You will also be interested in my article:  Magazine Editors:  The Good, The Bad and The Ugly which addresses unresponsive editors.

How to Write a Query Letter

Q.  For email queries, what is the best thing to put on the subject line?
Are there any key words to use?

A.  For this travel writing tip, I suggest always listing 3 items in your subject line:  the words “article query”, the name of the magazine, and your name.  It should looks something like this:
Subject:  Query re: article for (NameOfMagazine) from (YourName)

Do not list your proposed topic on the subject line of your email.   Here’s why:  you want the editor to be intrigued enough to open the email and read your query. 

If you list the title of your article on the subject line, the editor may pre-judge your topic and delete your email without even opening it. 

The reason I suggest listing your name is that it’s a way to get your name in front of editors with every pitch – whether or not they buy the article.

A query letter is your most important sales tool.  You can learn everything you ever wanted to know about query letters in my (very inexpensive) eBook The Complete Guide To Query Letters for Travel Writers.

What if I Don't Have Any Bylines?

Q.   As far as a writers bio, I don't have any major print clips. I have written for an online women's motorcycle mag for the past year that is undergoing
changes and have posted these on my website.  I only have one article in print mags  (a motorcycle article for a local city magazine).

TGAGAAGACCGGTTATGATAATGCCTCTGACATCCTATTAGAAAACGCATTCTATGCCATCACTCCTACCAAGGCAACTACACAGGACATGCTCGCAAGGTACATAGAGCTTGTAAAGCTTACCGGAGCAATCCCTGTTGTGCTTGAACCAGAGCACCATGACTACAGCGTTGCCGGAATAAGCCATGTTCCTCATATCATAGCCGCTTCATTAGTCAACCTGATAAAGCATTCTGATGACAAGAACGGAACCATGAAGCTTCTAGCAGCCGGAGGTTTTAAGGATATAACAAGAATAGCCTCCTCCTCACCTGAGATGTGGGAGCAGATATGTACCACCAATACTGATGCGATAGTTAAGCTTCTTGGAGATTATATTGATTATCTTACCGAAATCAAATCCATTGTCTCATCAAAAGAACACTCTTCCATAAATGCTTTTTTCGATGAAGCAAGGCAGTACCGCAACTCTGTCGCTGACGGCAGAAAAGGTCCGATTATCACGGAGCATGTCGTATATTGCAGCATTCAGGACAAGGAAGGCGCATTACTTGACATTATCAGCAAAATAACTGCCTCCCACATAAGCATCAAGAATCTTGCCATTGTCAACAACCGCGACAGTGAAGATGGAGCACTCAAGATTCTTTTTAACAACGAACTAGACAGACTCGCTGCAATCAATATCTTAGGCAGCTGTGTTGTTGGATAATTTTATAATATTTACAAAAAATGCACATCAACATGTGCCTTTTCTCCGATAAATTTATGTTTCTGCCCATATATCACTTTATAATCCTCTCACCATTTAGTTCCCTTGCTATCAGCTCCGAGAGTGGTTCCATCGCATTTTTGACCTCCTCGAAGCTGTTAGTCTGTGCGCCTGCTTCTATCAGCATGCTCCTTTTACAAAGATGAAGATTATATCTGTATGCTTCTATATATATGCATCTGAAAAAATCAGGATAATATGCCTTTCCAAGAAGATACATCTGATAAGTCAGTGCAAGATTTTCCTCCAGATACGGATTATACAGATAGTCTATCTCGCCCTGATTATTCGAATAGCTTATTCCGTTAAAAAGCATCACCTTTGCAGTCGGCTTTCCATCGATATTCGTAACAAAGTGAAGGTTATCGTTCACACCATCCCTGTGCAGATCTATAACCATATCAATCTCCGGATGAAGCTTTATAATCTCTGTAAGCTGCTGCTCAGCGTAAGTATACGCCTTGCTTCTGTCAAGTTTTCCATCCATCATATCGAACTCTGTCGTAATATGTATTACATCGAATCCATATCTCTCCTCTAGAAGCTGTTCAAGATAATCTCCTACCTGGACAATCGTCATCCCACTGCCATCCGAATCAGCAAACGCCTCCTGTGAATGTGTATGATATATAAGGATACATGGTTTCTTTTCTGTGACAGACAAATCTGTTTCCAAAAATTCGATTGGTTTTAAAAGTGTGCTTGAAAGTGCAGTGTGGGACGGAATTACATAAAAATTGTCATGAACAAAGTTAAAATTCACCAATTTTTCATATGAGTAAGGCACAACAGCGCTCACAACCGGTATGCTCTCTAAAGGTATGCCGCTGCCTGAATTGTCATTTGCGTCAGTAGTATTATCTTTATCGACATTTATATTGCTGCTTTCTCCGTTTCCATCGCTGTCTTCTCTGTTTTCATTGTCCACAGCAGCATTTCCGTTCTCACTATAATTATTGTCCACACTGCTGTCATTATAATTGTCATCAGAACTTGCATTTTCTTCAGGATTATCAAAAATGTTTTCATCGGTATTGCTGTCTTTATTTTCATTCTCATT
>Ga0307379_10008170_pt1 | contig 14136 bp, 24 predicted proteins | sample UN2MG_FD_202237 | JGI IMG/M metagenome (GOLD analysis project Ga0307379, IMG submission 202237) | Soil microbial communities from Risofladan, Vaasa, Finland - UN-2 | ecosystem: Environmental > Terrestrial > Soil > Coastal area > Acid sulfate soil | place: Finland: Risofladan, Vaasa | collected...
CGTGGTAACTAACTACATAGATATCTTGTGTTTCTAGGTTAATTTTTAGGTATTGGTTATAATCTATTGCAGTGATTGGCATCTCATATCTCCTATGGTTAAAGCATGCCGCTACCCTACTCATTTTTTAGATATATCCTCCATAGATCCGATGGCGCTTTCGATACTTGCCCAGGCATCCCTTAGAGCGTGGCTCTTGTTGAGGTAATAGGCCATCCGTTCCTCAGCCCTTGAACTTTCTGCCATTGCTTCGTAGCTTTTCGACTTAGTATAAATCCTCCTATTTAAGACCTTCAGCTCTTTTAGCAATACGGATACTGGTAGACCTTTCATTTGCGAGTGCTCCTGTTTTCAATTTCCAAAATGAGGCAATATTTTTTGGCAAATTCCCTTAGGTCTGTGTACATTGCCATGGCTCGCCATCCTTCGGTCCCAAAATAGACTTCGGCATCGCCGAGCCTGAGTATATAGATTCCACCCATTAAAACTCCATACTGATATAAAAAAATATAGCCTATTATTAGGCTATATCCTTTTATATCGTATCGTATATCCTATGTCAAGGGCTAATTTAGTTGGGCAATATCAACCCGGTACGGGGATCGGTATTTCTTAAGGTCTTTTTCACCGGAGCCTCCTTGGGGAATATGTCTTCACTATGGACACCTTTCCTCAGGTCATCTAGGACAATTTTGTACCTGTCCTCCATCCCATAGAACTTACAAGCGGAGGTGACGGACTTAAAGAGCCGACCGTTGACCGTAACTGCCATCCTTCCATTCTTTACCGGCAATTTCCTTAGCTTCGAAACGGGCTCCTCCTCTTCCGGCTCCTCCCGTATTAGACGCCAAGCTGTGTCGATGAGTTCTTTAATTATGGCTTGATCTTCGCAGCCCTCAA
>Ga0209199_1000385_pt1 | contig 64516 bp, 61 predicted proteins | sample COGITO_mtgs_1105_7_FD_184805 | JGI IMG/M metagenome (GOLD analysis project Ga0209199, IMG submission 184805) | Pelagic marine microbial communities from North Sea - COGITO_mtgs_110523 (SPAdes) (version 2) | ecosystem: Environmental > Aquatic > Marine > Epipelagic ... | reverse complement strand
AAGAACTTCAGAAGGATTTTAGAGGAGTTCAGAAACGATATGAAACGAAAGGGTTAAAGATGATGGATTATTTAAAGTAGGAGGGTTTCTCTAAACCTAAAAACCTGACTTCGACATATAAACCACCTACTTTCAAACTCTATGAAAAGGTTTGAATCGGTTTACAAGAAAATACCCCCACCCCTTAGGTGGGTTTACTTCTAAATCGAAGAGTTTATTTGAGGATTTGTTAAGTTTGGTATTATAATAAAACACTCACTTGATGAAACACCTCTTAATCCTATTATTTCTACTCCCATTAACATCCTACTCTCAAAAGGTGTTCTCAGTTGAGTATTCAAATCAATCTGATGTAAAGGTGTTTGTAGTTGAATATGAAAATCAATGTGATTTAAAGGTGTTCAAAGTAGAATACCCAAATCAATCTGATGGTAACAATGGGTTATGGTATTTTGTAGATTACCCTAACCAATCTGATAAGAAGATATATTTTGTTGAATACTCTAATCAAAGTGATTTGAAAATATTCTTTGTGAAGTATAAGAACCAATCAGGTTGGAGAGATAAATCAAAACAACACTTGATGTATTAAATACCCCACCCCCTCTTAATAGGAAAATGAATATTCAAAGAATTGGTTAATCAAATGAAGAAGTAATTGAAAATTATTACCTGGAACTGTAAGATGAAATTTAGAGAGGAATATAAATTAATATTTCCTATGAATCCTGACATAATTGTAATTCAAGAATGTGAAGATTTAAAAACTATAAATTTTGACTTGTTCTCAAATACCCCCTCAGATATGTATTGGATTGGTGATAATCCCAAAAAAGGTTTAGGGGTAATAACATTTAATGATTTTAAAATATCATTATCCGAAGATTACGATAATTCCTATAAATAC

I am in the transition of moving from public relations writing to travel and  so have an extensive speaking bio and a self-published book that made the Amazon best-seller list.  Any suggestions for making the most of what I have?  Thank you for taking the time to answer this!

A.  For your writing credentials and bylines, you can do something like this in your query letters:

I'm a full time professional freelance travel writer with X articles published online in XX Magazine and in XX Magazine.  My self-published book, NameOfBook, made the Best Seller list.

My work is thorough and I'm used to meeting tight deadlines. I'm able to work to editorial guidelines, and can produce a high volume of good quality copy that needs little editing. For clips of my work please go to:  (Place Links to Your articles Here).   My website is (Link to Your Website).

Thank you for consideration of this article.  Please contact me if this piece looks like a good fit for your magazine. I look forward to hearing from you at your convenience.

I've written an article called "No Bylines - No Problem" that will give you more information.

How to Market My Story about Cuba

Hi Roy,   I’m going to Cuba next month and suspect this might be a great opportunity to write an article that a lot of publications would have interest in running.  Do you have any thoughts of which magazines would be best to query?

A. Sounds like a good trip, and yes, I believe Cuba is a great place to write about right now.

To answer your question, I've got a few travel writing tips for you.  Deciding which magazines to query depends entirely on what topics you are going to pitch.  I would recommend multiple story angles and multiple queries for Cuba because it is just appearing on the travel writing radar.